Koalas are infected with a virus that causes cancer
The experts report that at some point in the last 50,000 years, the koala retrovirus (KoRV) has infected the eggs or sperm cells of koalas, and their offspring now carry the retrovirus in all of their cells.
The virus inserts itself into the DNA of an infected cell near spots that are linked to cancer. The entire koala population of Queensland and New South Wales now carry copies of KoRV in their genome.
“Retroviruses are insertional mutagens, affecting the host in multiple potentially deleterious ways, including the disruption or alteration of gene expression,” explained the study authors.
“The ongoing conflict between virus and host (sometimes termed a retroviral ‘invasion’ of the host germline), unfolds over millions of years, during which time proviruses can frequently reintegrate in the host genome causing further germline mutations.”
The Leibniz-IZW team has previously shown that old retroviruses present in the koala genome can help to rapidly degrade KoRV. The koalas are essentially in a race to survive the effects of KoRV long enough for the virus to be degraded, according to the researchers.
There is a high frequency of lymphoma, leukemia, and other cancers among koalas in northern Australia. The experts used DNA sequencing to determine that there are multiple links between KoRV and genes known to be involved in the types of cancers found in wild koalas.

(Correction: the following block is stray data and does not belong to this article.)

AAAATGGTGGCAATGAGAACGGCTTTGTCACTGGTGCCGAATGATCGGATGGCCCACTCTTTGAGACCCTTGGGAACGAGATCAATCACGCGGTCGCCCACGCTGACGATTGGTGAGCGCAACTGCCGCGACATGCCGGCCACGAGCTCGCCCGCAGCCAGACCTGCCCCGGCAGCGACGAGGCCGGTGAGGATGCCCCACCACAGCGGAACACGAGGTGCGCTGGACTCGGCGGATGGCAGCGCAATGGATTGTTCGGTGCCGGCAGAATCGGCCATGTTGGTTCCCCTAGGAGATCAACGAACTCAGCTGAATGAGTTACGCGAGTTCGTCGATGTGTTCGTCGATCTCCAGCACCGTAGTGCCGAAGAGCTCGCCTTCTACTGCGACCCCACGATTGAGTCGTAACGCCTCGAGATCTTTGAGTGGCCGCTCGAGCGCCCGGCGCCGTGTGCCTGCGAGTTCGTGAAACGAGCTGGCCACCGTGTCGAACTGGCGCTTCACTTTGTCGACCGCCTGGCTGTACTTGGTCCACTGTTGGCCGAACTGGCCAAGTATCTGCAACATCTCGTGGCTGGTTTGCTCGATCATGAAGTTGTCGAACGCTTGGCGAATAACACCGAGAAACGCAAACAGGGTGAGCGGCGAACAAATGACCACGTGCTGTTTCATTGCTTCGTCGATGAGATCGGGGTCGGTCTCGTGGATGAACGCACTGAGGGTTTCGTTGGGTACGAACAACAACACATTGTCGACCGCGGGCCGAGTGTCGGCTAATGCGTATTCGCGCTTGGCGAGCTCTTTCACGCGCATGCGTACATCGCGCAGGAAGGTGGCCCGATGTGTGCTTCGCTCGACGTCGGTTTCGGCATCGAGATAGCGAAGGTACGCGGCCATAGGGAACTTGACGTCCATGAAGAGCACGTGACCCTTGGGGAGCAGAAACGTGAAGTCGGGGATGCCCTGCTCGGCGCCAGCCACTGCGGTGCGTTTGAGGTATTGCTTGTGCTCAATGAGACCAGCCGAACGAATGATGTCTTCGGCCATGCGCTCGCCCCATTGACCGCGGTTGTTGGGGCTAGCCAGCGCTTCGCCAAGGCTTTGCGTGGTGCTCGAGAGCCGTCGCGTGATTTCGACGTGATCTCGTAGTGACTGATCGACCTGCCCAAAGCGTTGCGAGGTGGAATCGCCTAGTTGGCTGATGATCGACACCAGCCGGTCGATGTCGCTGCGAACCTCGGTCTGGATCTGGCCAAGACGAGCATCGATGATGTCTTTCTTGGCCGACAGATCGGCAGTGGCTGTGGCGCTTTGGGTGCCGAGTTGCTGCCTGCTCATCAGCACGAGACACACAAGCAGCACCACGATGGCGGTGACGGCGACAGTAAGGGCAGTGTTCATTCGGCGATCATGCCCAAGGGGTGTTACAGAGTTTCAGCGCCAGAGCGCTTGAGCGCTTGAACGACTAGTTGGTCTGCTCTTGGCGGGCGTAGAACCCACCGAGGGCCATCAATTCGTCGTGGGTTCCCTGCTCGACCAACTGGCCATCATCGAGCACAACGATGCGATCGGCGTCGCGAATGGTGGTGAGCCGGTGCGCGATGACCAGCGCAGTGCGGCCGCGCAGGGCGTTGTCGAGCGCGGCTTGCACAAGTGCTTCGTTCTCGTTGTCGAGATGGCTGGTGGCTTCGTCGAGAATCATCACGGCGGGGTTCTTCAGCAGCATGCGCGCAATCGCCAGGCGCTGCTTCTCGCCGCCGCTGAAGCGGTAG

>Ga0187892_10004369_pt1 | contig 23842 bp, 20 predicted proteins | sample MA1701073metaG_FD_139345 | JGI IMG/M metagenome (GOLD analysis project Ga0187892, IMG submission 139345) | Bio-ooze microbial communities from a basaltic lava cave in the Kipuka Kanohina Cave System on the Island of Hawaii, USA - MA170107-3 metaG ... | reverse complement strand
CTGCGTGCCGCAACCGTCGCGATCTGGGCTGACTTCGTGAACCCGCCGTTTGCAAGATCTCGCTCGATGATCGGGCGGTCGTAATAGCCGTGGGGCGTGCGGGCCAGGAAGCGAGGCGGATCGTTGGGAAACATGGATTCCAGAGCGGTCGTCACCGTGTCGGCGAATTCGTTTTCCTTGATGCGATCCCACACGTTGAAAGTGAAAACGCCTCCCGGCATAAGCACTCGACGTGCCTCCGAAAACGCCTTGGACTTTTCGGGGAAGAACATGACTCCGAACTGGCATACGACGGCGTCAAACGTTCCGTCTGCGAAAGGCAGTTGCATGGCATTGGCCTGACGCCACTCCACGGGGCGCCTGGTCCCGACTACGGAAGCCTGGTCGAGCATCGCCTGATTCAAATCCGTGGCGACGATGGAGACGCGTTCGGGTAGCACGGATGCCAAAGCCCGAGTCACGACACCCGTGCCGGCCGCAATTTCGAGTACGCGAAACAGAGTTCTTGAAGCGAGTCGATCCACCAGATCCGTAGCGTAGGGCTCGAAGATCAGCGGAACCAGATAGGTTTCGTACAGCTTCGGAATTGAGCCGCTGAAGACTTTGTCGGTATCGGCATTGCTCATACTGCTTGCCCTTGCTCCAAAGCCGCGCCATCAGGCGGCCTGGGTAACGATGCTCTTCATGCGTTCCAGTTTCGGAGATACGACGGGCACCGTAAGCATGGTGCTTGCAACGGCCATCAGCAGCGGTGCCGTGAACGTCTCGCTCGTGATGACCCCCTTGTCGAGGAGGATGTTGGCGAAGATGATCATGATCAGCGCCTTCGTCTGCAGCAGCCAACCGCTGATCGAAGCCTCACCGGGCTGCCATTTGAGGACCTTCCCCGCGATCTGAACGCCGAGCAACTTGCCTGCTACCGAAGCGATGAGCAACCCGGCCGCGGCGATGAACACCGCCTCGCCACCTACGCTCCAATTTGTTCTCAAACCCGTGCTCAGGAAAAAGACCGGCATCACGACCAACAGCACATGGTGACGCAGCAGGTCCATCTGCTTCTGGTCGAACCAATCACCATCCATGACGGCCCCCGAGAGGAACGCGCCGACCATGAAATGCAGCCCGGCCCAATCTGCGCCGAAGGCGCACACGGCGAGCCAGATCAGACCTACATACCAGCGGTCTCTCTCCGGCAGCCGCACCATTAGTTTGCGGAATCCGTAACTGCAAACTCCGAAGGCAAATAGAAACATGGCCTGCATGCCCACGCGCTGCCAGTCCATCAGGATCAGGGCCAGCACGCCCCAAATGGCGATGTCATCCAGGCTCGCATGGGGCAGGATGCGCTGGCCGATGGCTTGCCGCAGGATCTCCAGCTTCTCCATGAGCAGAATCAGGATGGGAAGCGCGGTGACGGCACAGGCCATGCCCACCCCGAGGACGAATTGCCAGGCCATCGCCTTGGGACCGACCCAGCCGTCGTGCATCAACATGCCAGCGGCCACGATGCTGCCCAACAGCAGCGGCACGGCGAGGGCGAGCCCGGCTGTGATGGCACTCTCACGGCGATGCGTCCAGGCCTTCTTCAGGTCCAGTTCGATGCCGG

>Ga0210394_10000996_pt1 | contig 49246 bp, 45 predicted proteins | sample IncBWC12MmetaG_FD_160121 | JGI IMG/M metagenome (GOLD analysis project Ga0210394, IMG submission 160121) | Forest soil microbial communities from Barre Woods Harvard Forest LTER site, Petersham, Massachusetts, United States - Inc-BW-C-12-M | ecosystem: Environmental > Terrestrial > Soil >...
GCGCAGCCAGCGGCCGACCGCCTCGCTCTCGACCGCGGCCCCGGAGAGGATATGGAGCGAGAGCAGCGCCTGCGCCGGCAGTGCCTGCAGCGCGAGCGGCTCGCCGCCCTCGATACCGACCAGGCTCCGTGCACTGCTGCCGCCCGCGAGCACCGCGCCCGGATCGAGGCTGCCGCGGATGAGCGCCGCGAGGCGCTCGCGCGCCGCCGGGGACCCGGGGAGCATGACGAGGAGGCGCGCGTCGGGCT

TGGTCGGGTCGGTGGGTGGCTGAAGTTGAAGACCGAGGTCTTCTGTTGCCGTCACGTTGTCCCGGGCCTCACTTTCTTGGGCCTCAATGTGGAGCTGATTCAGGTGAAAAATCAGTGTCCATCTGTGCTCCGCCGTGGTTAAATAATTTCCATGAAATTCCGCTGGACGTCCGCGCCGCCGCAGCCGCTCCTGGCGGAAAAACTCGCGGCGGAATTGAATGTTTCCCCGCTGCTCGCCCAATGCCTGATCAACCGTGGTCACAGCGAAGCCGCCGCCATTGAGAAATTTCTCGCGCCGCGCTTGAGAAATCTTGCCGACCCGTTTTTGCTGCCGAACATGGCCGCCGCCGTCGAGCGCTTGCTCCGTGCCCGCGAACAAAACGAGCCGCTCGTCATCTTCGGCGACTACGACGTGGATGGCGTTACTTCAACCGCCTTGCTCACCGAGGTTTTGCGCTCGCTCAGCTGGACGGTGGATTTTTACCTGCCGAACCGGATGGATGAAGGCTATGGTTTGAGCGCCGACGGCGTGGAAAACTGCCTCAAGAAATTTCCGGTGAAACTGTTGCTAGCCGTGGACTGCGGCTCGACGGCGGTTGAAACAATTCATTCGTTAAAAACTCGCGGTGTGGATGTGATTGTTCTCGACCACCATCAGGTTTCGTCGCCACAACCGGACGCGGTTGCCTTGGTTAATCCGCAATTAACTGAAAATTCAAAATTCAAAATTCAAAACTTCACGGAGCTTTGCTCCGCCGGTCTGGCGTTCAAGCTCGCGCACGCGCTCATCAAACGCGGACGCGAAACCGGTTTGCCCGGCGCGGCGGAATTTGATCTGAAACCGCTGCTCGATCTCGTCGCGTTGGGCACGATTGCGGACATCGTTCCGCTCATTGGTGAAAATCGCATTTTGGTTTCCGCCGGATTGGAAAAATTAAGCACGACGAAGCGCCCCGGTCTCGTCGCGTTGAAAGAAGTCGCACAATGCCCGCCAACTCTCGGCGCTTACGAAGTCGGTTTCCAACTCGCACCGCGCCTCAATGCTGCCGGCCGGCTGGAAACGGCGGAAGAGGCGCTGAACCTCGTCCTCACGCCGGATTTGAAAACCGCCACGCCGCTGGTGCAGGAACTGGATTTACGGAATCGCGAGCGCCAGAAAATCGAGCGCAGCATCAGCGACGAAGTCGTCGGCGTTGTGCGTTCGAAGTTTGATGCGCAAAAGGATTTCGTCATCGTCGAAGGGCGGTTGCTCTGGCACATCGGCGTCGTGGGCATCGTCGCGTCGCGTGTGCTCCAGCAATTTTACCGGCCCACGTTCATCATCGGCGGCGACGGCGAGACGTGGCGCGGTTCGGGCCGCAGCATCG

Professor Alex Greenwood is the head of the Department of Wildlife Diseases at the Leibniz-IZW.
“Each koala carries around 80 – 100 inherited copies of KoRV in its genome. The genomic locations of most of these are not shared between koalas, indicating a rapid expansion and accumulation of KoRV copies in the population,” explained Professor Greenwood.
“Each time a retrovirus copies and re-inserts itself into the genome, it causes a mutation, potentially disrupting gene expression, which could be detrimental to the host.”
The researchers noted that tumor tissues contain many new copies of KoRV, indicating that KoRV is more active in tumor cells. Furthermore, these copies are generally located close to genes associated with cancer.
While there are other factors that may also contribute to cancer in koalas, the mutational burden from KoRV likely increases the frequency of cells becoming cancerous and may shorten the time for cancer to develop.
“In summary then, we find multiple links at the genomic level between cancer-related genes and KoRV, revealing ways in which KoRV underlies the high frequency of cancer in koalas,” said study co-author Gayle McEwen.
The results are particularly concerning at a time when koalas face multiple environmental and health issues, including habitat loss accelerated by bush fires, dog attacks, and deadly chlamydial infections.
The study is published in the journal Nature Communications.
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